The proposed bill would also outlaw a registered nurse from working more than 18 consecutive hours.
By JEFF ORTEGA
COLUMBUS -- Nurses from throughout Ohio packed the lawn outside the Statehouse on Wednesday to lend support to a bill that would outlaw mandatory overtime for nurses and make hospitals improve nurse staffing levels.
"We're here to promote safe hours, safe staffing and quality health care," Linda Warino, first vice president of the Ohio Nurses Association, said as nursing supporters gathered outside the Statehouse.
Under a bill introduced by state Rep. Ann Womer Benjamin, R-Aurora, hospitals and health-care facilities would be prohibited from making nurses work overtime.
The bill would also require hospitals and health-care facilities to meet or exceed minimum staffing requirements and would outlaw a registered nurse from working more than 18 consecutive hours.
The bill is pending in the House Health and Family Services Committee.
Currently, staffing and nurses' workloads are left to the discretion of the hospitals.
"Right now it's arbitrary," said Warino. "They don't look at the acuity of patients."
Youngstown strike: The issues are close to Warino. She's employed at Forum Health in Youngstown where 771 registered nurses have walked off the job, striking over mandatory overtime, staffing and pay issues.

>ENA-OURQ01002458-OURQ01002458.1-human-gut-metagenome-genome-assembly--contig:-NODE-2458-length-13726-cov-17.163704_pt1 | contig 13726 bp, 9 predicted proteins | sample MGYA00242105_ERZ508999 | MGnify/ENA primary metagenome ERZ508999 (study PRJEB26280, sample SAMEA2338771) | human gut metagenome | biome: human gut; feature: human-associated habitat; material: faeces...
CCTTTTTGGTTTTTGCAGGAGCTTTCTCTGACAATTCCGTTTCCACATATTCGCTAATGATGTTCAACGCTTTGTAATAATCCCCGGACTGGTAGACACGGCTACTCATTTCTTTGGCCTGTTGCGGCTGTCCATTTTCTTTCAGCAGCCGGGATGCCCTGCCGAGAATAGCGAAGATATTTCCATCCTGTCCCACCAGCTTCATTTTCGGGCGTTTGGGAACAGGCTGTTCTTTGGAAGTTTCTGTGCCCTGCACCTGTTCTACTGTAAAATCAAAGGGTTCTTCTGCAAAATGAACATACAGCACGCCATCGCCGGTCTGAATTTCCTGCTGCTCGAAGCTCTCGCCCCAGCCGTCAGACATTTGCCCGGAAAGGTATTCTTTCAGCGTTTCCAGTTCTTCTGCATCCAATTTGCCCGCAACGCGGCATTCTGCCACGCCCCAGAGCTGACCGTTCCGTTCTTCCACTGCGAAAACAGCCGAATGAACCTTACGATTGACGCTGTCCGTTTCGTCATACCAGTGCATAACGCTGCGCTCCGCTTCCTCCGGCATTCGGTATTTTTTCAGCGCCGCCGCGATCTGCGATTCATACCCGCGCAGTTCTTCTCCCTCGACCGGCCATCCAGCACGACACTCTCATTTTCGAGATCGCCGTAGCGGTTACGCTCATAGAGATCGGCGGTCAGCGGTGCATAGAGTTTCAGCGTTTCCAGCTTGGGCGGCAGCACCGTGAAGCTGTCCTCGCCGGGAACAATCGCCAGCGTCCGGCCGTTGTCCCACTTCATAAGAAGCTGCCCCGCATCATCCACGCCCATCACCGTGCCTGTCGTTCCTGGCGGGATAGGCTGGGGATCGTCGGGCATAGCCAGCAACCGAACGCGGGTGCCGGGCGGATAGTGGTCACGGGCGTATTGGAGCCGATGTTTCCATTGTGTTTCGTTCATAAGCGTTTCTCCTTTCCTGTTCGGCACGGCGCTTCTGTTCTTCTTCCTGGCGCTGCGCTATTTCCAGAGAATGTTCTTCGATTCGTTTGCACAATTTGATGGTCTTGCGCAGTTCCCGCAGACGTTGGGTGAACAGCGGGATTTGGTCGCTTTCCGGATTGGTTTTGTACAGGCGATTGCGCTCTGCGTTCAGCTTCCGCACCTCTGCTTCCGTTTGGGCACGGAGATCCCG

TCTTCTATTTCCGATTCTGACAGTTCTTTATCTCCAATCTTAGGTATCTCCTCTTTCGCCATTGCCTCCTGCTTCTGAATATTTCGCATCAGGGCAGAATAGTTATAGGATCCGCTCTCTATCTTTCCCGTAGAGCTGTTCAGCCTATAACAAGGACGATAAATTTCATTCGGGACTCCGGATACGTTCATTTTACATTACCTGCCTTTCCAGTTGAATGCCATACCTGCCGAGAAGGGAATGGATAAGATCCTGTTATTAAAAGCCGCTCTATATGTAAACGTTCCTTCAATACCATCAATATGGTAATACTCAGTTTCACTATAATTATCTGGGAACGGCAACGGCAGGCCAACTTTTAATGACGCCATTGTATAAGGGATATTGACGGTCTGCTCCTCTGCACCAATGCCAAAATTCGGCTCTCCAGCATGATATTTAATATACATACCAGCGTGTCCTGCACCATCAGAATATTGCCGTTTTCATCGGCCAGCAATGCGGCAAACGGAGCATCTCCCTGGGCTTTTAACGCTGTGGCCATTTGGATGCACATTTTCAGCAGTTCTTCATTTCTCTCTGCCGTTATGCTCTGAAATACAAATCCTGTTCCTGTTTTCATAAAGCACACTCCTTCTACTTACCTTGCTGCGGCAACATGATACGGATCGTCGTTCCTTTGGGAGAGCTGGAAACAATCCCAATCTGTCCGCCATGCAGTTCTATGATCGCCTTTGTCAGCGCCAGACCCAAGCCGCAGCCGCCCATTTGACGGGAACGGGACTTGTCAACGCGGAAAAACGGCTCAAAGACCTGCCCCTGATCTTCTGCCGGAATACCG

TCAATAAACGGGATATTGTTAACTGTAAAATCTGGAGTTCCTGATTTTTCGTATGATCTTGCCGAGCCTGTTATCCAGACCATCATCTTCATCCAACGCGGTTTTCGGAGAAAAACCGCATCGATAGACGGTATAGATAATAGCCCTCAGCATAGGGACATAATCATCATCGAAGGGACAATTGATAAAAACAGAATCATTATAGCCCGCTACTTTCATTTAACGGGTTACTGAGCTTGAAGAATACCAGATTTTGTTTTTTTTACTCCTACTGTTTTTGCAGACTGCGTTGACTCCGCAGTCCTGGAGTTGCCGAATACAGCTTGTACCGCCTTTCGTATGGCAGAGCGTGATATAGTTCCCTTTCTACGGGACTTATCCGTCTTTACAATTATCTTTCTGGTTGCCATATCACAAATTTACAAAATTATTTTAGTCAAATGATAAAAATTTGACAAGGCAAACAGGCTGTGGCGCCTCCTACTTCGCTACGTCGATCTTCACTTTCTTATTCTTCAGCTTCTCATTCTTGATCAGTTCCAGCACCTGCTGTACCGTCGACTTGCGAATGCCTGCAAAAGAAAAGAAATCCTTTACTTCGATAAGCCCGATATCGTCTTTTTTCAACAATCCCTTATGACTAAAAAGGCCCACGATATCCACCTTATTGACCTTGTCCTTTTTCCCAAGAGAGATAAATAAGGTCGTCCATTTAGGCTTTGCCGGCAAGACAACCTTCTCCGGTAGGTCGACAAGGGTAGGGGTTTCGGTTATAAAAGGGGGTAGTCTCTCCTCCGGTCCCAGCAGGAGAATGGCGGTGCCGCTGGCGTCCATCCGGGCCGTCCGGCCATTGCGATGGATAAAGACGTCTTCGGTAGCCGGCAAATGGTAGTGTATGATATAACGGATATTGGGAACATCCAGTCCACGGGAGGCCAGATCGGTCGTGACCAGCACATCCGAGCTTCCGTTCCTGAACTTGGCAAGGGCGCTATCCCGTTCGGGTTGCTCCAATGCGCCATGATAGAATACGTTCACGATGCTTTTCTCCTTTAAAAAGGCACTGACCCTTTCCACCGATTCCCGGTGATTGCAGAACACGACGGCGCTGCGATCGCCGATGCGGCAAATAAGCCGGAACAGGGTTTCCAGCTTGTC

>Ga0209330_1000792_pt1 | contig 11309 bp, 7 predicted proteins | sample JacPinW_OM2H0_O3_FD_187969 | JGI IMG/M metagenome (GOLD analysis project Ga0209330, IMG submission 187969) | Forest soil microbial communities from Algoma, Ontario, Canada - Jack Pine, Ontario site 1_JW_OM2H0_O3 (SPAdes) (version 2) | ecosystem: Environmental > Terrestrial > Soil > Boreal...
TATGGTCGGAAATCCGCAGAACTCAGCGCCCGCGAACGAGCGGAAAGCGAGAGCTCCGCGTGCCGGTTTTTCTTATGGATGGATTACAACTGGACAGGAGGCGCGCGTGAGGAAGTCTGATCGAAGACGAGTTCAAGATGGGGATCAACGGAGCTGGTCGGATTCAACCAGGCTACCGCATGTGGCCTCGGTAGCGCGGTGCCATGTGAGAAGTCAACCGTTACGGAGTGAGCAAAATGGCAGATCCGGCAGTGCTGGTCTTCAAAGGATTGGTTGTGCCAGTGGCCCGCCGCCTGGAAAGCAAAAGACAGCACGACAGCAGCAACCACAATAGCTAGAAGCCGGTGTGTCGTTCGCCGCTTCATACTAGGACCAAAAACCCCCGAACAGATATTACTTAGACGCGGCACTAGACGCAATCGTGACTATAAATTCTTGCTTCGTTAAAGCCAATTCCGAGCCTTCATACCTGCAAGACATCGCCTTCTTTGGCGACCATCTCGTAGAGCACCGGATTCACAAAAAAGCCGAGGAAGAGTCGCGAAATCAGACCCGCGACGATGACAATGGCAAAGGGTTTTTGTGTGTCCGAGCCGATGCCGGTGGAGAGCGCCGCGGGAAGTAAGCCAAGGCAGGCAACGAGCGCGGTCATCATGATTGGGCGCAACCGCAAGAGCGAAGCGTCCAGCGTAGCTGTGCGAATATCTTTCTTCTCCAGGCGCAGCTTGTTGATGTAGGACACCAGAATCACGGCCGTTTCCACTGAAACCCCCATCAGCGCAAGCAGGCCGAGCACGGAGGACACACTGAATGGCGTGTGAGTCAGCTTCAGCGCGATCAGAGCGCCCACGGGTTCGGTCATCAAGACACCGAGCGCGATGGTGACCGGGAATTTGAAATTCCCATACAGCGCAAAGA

Members of the Youngstown General Duty Nurses Association have been on the picket lines since May 1 at Northside, Tod and the Beeghly Medical Park. Forum's Trumbull County facilities have not been affected by the walkout.
Forum officials bused in 270 replacement nurses provided by an employment agency who are working with nursing supervisors, practical nurses and other staff to keep the hospitals operating.
Negotiators met this past Monday and are to meet again Friday.
Surprise state visit: Meanwhile, an Ohio Department of Health surveyor determined that Forum Health is providing safe, quality care at Northside Medical Center and Tod Children's Hospital despite the strike.
Cheryl Lufitz, a department spokeswoman, said the surveyor made an unannounced visit to the facilities Wednesday to interview patients and staff and to observe hospital operations.
"The surveyor determined that the quality of care was not compromised," she said.
Lufitz said it is standard procedure for the department of health to survey hospitals when there is a work stoppage.
If problems are discovered, a more comprehensive survey is completed, but officials determined that won't be necessary for the Forum facilities, she said.
At the Statehouse, talk centered on the nurses' workloads.
Speaking to the crowd of several hundred, Womer Benjamin acknowledged what she said are the difficult working conditions some nurses endure. "... and then you're asked to work even more," she said.
Many nurses in the crowd spoke of their experiences on the job.
"We find ourselves more and more faced with decreasing staff and more responsibility," said Lyn Benedict, president of the Summit and Portage County districts of the Ohio Nurses Association.
Frequently, nurses are expected to work several hours beyond their shifts, said Johanna Edwards, a staff nurse at Akron General Medical Center.
"This is a real concern," Edwards said. " It's not safe for the patient. It's not safe for the nurse."
"In other professions, you have a limit," said Nanci Passella, an employee at Forum Health.
XContributor: Vindicator business writer Cynthia Vinarsky.